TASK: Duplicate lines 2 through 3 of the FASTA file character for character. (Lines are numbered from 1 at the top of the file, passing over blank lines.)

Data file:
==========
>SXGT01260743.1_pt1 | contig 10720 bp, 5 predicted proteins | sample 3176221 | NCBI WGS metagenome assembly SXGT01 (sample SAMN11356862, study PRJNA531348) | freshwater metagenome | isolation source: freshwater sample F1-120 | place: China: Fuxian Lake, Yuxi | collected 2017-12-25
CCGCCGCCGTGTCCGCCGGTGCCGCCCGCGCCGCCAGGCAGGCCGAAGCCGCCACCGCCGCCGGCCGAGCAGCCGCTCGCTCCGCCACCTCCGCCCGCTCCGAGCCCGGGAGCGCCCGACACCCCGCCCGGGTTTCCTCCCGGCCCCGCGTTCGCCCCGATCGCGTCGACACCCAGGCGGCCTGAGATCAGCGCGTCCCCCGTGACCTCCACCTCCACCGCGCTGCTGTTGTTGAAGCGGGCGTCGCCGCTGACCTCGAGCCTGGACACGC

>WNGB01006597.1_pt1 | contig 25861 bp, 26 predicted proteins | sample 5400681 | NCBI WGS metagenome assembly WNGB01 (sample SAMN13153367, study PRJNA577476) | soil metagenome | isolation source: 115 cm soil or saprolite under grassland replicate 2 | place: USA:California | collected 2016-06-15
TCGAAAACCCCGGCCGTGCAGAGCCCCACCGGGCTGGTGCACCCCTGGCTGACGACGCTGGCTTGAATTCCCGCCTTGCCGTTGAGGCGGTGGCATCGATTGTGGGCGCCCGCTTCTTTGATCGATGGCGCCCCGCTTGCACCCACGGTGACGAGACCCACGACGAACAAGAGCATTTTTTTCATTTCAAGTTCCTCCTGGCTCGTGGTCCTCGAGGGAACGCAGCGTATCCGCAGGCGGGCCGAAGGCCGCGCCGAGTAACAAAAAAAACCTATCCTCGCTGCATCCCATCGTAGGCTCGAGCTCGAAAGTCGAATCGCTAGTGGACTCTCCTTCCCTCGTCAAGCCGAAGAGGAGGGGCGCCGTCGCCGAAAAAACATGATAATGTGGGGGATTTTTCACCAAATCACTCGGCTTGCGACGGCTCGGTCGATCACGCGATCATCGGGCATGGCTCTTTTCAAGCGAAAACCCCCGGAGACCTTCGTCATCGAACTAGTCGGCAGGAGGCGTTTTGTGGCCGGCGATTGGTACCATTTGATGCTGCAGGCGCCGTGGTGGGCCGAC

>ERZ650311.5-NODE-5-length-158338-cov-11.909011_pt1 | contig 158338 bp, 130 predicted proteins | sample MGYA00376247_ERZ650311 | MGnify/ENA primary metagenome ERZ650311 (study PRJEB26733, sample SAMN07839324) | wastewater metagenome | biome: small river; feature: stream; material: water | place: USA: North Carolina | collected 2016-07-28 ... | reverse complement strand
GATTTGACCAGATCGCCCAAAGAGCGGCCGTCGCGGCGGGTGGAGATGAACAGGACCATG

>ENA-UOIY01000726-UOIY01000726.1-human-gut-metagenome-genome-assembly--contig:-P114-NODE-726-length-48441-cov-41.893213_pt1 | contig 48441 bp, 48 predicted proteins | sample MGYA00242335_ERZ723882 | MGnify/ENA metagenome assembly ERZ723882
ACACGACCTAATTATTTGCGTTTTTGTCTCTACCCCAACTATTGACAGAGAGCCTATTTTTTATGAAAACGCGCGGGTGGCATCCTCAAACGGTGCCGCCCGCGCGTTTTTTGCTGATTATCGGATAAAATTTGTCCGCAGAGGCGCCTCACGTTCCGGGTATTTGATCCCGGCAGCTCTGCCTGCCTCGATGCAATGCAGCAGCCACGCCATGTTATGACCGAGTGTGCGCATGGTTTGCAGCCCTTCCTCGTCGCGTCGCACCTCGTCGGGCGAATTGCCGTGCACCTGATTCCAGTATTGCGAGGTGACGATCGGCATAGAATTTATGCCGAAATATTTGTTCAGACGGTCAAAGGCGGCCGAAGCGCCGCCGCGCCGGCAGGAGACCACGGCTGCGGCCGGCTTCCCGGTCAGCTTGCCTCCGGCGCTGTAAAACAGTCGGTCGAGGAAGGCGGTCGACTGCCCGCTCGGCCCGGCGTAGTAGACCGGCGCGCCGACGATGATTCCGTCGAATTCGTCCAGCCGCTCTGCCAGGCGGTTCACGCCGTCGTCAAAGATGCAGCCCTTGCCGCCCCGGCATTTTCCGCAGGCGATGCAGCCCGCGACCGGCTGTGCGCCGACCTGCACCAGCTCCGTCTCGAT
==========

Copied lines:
CCGCCGCCGTGTCCGCCGGTGCCGCCCGCGCCGCCAGGCAGGCCGAAGCCGCCACCGCCGCCGGCCGAGCAGCCGCTCGCTCCGCCACCTCCGCCCGCTCCGAGCCCGGGAGCGCCCGACACCCCGCCCGGGTTTCCTCCCGGCCCCGCGTTCGCCCCGATCGCGTCGACACCCAGGCGGCCTGAGATCAGCGCGTCCCCCGTGACCTCCACCTCCACCGCGCTGCTGTTGTTGAAGCGGGCGTCGCCGCTGACCTCGAGCCTGGACACGC

>WNGB01006597.1_pt1 | contig 25861 bp, 26 predicted proteins | sample 5400681 | NCBI WGS metagenome assembly WNGB01 (sample SAMN13153367, study PRJNA577476) | soil metagenome | isolation source: 115 cm soil or saprolite under grassland replicate 2 | place: USA:California | collected 2016-06-15